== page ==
A year ago Lili Quiveiro spent $10 to buy a Valentino navy blue blazer with gold-button detailing at the Calle Ocho Goodwill store. A month later, she sold the jacket, which was manufactured in the 1990s, for $250. It was originally worth over $1,000.
“It was beautiful,” she said. “It was a classic piece.”
Now 37 years old, Quiveiro is a self-employed stylist, collector and founder of “Annonce Vintage,’‘ a website where she sells dozens of items picked up at South Florida thrift stores. She also collaborates with “Alchemist,” a retail shop located in Miami Design District.
The business of selling goods bought at thrift stores and then sold over the internet is showing promise. According to The Philadelphia Inquirer the thrifting market is expected to double from $36 billion to $77 billion from 2020 to 2025. Generation Z seem to be the leading buyers.
“I just feel like they have a better understanding and appreciation for vintage, that maybe the generation before lost or just not necessarily got as much,” she said. “This generation values individuality and it does not necessarily have to be a label.”
Quiveiro is a first-generation Cuban immigrant who arrived in Miami at four years old. Her love for clothing began two years later when her mother introduced her to the world of second-hand shopping.
“When I was in fourth grade and all of those teen publications like ‘Seventeen’ and ‘YM Magazine’ came out, that’s when I started to really get into fashion,” she said. “I used to thrift with my mom when I was little, like her and her friends would go thrifting and I would tag along – so I’ve always known of it.”
Quiveiro graduated from Miami Sunset Senior High School in 2010. She attended classes at Miami Dade College, but in 2012 decided to work in sales for Alchemist. Soon she was promoted to social media strategist and brand ambassador for their Paris and Los Angeles launches.
One of the people she met was Virgil Abloh, an American fashion designer. He worked as an artistic director for Louis Vuitton Men’s and was the CEO of the streetwear label Off-White. Abloh passed away in November of 2021.
“I’ve known Virgil for over 6 years, I met him when he was down here for the Twisted Fantasy tour at a party,” she said. “The first collab we did was on the Off White Chrome Hearts collection.”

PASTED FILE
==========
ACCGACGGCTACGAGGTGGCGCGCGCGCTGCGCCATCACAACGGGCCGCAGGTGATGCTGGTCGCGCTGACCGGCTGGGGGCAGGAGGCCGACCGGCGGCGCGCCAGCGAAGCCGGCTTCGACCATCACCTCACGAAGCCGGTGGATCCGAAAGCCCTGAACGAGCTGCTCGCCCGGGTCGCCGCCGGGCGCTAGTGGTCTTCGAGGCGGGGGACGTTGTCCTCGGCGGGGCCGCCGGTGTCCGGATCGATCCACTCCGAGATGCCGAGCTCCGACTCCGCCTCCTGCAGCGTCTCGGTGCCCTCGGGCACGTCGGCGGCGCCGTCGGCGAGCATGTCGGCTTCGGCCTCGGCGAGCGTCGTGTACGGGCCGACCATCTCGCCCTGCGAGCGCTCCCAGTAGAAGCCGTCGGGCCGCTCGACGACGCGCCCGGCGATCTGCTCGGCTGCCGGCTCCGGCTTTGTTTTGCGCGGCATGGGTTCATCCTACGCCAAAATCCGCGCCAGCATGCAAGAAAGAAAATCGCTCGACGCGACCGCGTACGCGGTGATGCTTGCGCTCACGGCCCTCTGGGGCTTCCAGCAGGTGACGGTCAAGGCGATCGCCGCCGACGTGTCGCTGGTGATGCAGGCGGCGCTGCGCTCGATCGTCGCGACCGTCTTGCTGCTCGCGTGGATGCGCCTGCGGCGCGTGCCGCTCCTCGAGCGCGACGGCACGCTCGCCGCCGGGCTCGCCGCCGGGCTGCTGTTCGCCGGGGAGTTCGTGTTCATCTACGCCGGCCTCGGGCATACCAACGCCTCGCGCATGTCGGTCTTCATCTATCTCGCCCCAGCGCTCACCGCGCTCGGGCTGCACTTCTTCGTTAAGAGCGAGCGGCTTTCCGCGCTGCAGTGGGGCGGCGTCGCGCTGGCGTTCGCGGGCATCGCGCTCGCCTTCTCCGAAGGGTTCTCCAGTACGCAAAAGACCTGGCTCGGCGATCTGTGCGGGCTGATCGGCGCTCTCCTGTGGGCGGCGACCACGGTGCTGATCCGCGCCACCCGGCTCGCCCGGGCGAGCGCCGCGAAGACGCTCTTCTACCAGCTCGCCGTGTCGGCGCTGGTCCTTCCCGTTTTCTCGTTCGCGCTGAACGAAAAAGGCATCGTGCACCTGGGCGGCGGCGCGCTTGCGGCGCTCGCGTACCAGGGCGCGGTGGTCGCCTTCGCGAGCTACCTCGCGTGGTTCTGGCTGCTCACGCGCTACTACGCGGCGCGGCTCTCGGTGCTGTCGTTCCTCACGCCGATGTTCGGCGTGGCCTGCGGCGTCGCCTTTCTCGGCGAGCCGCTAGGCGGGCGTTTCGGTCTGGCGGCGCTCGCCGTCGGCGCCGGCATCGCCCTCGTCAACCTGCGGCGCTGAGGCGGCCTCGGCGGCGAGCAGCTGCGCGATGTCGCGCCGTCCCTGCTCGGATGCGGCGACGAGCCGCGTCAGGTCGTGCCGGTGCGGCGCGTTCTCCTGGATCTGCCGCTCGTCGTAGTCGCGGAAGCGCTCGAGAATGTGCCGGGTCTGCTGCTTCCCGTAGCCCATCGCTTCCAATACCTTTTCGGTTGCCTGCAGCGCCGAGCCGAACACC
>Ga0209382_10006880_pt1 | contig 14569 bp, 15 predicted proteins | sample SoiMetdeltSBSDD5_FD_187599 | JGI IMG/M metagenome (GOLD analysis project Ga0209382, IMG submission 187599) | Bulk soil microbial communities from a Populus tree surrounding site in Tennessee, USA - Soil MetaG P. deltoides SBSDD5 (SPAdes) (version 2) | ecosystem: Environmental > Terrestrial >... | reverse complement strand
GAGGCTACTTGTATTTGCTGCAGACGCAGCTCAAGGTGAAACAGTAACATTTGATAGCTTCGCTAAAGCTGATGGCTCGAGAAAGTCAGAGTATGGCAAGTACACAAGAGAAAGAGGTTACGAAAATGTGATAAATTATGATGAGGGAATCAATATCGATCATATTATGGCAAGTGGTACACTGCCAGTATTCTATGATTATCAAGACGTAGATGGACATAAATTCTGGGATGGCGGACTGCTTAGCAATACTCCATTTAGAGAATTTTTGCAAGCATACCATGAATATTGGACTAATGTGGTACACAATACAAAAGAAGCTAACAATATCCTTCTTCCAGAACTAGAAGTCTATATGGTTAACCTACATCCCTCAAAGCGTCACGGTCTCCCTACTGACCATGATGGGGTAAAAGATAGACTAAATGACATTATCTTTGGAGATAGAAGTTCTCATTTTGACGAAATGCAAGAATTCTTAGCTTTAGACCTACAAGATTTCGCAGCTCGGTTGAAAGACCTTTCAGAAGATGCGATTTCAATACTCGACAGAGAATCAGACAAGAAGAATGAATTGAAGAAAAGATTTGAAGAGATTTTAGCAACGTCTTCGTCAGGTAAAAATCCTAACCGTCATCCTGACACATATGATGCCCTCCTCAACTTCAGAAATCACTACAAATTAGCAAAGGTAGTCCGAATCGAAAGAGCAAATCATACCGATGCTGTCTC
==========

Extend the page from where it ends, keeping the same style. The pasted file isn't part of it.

“When I worked for Alchemist I met the most incredible people, I worked with Virgil and Colette boutique,” she said.
Quiveiro worked for Italian fashion houses such as Marni in 2015 as an assistant manager. From 2019 to 2021 she was a sales associate for Prada.
“Working for Prada and Marni gave me a deeper understanding of the craftsmanship of Italian design,” she said. “It all ties back into the vintage aspect. Pieces like that, that you buy second-hand, they will hold up due to the incredible quality.”
After working for these opulent shops throughout the years and witnessing clothing being thrown away carelessly, Quiveiro was inspired to start her own sustainable high-end apparel business. She named it “Annonce Vintage.” Prices range from $40 to $300.
“I started my business in April of this year, 2022,” she said. “It is something I had envisioned for a long time and decided to finally move forward with.”
While her main buyers are from Miami, the site has gained attention from clients in New York, Puerto Rico, Ecuador and Spain. The store launch party was hosted on May 7 and gathered about 20 people. Among other pieces, Quivero sold a Brooks Brothers Vintage Blazer for $73 and a Diane von Furstenberg dress for $90.
Quiveiro is currently focusing on her shop full-time since it launched this year.
“I quit my full-time job as a sales associate at Prada to focus on launching it, you know businesses take a lot of time to build,” she said. “But this is my main focus and I want to build it little by little.”
She also addresses the importance of actively buying second-hand, donating and having the community be more mindful of the environment. The “United Nations Environment Program” reports that 1.4 million trillion plastic fibers that make up our clothing end in the ocean every year.
“In the grand scheme of it all, when it comes to sustainability and the environment, if we all actively do it, it can make a major impact,” she said. “I feel like that is the main goal, to have it become the new norm.”
Quiveiro’s collection of vintage apparel is displaying success to her clients. Rachel Lezcano, a customer of “Annonce Vintage,” said she is content knowing that she is purchasing resourceful pieces.
“I personally purchased one of her blazers and I’ve been able to style it in so many ways,” she said. “The pieces are timeless, therefore making them versatile.”
Sabrina Larsh, an FIU Sustainability and the Environment alumna and also a fashion lover, said that she was excited to hear about Quiveiro’s eco-friendly vintage clothing shop.
“She is breaking the social norms of fast fashion by selling and encouraging others to buy vintage,” she said. “I hope her shop takes off and she continues to reduce her carbon footprint and fight fast fashion pollution, while also doing it with style.”
Quiveiro believes that one less thing that is purchased in retail means less unsustainable production.
“If I were to put the Valentino jacket on my site people would not have to feel like they have to buy it brand new,” she said. “Pieces like that stand the test of time. This encourages people to not spend as much but still look good.”